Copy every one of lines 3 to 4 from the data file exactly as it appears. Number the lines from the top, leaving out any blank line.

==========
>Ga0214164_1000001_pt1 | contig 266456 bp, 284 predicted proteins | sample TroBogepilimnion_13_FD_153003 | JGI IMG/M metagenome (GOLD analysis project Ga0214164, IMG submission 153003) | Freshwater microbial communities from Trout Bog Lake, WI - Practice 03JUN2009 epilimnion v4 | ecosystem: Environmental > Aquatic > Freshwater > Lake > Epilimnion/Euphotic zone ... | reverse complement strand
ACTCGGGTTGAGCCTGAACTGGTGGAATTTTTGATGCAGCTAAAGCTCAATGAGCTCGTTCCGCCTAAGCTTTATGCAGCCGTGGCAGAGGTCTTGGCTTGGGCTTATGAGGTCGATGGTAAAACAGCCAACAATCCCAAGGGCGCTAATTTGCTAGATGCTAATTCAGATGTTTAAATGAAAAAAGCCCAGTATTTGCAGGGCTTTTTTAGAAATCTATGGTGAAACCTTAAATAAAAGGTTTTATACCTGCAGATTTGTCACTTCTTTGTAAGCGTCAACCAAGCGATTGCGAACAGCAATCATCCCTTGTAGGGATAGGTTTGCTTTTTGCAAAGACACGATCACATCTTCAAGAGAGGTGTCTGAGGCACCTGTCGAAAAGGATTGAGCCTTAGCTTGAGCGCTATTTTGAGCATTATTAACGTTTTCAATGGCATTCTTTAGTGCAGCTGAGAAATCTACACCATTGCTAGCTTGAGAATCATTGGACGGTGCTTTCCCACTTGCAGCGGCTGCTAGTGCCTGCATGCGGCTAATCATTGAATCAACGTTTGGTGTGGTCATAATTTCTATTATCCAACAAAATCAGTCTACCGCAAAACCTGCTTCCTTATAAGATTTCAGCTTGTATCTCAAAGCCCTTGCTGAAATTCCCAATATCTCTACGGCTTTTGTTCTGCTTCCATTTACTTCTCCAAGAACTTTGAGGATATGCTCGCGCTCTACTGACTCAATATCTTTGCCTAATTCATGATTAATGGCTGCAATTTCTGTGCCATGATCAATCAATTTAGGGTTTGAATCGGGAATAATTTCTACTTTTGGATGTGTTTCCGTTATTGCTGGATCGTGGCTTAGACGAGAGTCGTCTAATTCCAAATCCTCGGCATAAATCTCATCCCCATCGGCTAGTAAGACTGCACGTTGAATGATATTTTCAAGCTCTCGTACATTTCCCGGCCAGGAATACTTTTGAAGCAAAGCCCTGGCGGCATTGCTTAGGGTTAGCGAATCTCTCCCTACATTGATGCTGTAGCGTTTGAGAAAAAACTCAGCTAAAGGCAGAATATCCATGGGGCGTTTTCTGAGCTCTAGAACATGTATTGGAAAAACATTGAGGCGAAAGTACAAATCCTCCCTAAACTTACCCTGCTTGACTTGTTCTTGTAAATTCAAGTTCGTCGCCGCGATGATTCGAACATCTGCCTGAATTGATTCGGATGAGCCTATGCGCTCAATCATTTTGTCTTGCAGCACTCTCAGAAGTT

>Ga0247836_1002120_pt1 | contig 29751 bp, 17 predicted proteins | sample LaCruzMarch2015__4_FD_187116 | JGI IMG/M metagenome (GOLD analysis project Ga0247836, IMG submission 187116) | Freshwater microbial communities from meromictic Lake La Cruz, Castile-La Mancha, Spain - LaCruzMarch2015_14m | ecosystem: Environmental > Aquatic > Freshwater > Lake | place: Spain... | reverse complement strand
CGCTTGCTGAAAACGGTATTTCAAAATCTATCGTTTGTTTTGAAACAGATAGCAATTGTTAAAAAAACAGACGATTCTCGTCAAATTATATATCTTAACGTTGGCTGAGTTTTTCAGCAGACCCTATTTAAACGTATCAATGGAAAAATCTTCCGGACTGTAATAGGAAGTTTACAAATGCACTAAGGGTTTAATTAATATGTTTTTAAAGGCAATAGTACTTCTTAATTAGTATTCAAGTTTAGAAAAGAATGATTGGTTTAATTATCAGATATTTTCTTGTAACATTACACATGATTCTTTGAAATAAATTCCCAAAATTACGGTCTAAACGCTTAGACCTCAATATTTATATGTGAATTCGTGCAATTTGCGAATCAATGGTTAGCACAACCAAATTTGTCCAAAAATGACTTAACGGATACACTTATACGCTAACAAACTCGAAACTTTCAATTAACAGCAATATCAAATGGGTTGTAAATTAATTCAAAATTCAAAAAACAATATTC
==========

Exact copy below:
>Ga0247836_1002120_pt1 | contig 29751 bp, 17 predicted proteins | sample LaCruzMarch2015__4_FD_187116 | JGI IMG/M metagenome (GOLD analysis project Ga0247836, IMG submission 187116) | Freshwater microbial communities from meromictic Lake La Cruz, Castile-La Mancha, Spain - LaCruzMarch2015_14m | ecosystem: Environmental > Aquatic > Freshwater > Lake | place: Spain... | reverse complement strand
CGCTTGCTGAAAACGGTATTTCAAAATCTATCGTTTGTTTTGAAACAGATAGCAATTGTTAAAAAAACAGACGATTCTCGTCAAATTATATATCTTAACGTTGGCTGAGTTTTTCAGCAGACCCTATTTAAACGTATCAATGGAAAAATCTTCCGGACTGTAATAGGAAGTTTACAAATGCACTAAGGGTTTAATTAATATGTTTTTAAAGGCAATAGTACTTCTTAATTAGTATTCAAGTTTAGAAAAGAATGATTGGTTTAATTATCAGATATTTTCTTGTAACATTACACATGATTCTTTGAAATAAATTCCCAAAATTACGGTCTAAACGCTTAGACCTCAATATTTATATGTGAATTCGTGCAATTTGCGAATCAATGGTTAGCACAACCAAATTTGTCCAAAAATGACTTAACGGATACACTTATACGCTAACAAACTCGAAACTTTCAATTAACAGCAATATCAAATGGGTTGTAAATTAATTCAAAATTCAAAAAACAATATTC